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Brothers

 

One of the most amazing things about orcas is that they live in pods also known as families. The resident whales of Canada are known to stick by their family for as long as they live, only leaving the pod for a short time while mating. The pod is led by the oldest female of the family also called Matriarch. New born calves and young orcas will remain in the middle of the pod, the safest place for them to be, while the older males (bulls) will swim on the outer side.

 

The orcas have a tight bond with their families but will also every now and then socialize with other pods related to them. These meetings can sometimes expend to several pods and form a so-called “super pod”. During these meetings the male and females will usually separate to be with the same sex orcas of the other pods. Much like humans, the men will go off and “fool around” while the women will get into chit chat.

 

Orca men are real momma’s boys and will stick with her until she dies. The next female in line will then take over and the bulls will be loyal to her and her offspring. The family helps each other with all they do. From catching food to helping give birth to the newest member of the family. Killer whales are extremely social.

 

But what if the next orca in line is a male?

 

While orcas are much beloved by humans all over the world these days, they weren’t always this popular. Fishermen wanted them dead, the army used them for target practice and some people feared them so much they would try to kill them on sight. This sounds like ancient times but this happened not so long ago in Canada. Due to this, a lot of orcas were killed and pods got close to vanishing completely. Some orcas still alive today wear the scars of attacks by humans. Also, the captivity industry took many calves to put on display in marine parks. During these captures other pod members were killed. A few of these captured orcas still remain in these parks on this day.

 

The residents in Canada are still recovering from this brutality brought on them by mankind and it will take many more years before they can be considered “out of danger”. These days they are considered an endangered species although some of the fishermen still would rather see them die out because of them stealing “their” fish.

 

A well-known pod is the A36 Matriline. A36 was a female orca named “Sophia”. She was the daughter of “Stubbs” who died in 1974. Due to the lack of females in this pod researches were aware of the fact that this pod would at some point stop to exist. Sophia gave birth to 3 bulls named Cracroft (A32), Plumper (A37) and Kaikash (A46) and one female (A44) which died at the age of 2 years old. When Sophia died in 1997 the 3 brothers were left without a matriarch in their pod. Scientists were observing closely what would become of the pod now they had no female to take over leadership. Surprisingly the brothers would not leave each other but in fact chose to stick together.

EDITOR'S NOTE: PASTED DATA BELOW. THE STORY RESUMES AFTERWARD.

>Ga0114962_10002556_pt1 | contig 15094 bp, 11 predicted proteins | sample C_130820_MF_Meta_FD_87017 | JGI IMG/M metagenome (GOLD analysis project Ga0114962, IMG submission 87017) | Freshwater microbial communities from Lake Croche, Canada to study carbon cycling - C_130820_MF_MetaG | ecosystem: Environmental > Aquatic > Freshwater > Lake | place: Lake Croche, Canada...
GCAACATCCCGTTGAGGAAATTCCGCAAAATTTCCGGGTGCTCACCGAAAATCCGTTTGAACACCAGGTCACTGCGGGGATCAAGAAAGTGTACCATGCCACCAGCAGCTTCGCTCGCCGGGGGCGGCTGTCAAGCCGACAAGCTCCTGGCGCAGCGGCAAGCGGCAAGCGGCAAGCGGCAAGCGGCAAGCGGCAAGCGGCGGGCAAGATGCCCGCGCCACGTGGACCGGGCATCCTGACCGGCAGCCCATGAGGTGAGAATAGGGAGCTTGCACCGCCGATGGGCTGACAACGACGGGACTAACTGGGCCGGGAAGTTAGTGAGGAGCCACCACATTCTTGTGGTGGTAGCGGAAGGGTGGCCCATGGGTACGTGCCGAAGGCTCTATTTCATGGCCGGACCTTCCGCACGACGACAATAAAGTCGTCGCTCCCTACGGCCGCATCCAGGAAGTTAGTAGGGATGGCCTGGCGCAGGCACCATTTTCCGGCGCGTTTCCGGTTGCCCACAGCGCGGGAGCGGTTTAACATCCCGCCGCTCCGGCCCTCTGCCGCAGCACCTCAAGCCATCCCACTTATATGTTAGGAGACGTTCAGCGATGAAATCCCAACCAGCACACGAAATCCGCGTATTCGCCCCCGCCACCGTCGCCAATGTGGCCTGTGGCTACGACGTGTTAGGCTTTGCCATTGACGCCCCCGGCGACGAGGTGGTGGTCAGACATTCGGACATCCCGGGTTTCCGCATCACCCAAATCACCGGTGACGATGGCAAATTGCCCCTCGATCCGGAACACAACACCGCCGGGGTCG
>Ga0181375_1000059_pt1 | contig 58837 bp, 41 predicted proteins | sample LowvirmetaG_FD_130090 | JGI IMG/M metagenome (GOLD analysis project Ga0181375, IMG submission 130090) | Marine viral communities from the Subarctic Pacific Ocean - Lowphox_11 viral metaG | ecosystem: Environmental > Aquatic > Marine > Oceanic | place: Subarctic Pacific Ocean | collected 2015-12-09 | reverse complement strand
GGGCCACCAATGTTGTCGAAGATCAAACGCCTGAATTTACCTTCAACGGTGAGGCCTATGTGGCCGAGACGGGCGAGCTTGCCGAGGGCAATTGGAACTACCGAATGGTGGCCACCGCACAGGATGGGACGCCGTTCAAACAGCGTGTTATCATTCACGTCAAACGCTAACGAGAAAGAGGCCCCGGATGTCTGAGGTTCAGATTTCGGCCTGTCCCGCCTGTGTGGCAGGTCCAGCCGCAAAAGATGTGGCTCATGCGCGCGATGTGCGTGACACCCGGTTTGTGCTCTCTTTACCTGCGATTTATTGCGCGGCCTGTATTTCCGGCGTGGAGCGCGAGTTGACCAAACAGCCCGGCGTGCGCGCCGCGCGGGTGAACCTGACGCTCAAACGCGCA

While they did socialize with other pods they encountered they never stayed with other orcas. The brothers or “The Boys” as they were also called by some, were alone together. They became local celebrities and many felt warm hearted for the brothers who were the last of their line.

 

Cracroft was the oldest of the brothers. Believed to be born in 1964 he was one of the oldest males among the Northern Residents. His dorsal fin was rounded instead of the usual pointy shape and so was easy to recognize for scientist and whale watchers. Cracroft died in 2010 leaving his two brothers as well as a son with another pod (Skuna I42) behind.

 

The second oldest of the brothers was Plumper. He was born in 1977 and just like his two siblings popular among whale watchers. While his older brother Cracroft would sometimes take off on his own for a short period of time, Plumper always stayed close to his youngest brother Kaikash.

 

During the summer of 2014 Plumper was spotted and looked starvedand in bad condition. When I was in Canada in August 2014 I was told Plumper had not been seen for a while and had probably died. During my time at Johnstone Strait Kaikash did pass by several times on his own.Kaikash is the last remaining orca of the 3 brothers. Born in 1982 the bull will now have to survive on his own. This is difficult for a social animal like the killer whale as they do seem to need the companionship of others.

 

A good example for this is an orca named “Springer” who got separated from her pod, was captured and after being released joined the brothers briefly for some social interaction. During the time Springer was with them the brothers would let her swim in the center of them as if she was the Matriarch.

 

One incident with a Dall’s porpoise in 2004 raised a lot of eyebrows as the brothers chased and charged the much smaller animal several times. Northern Residents do not kill and eat other mammals but live from a diet of fish. The porpoise in the end got away safely and unhurt but one can expect it not getting to close to killer whales anymore.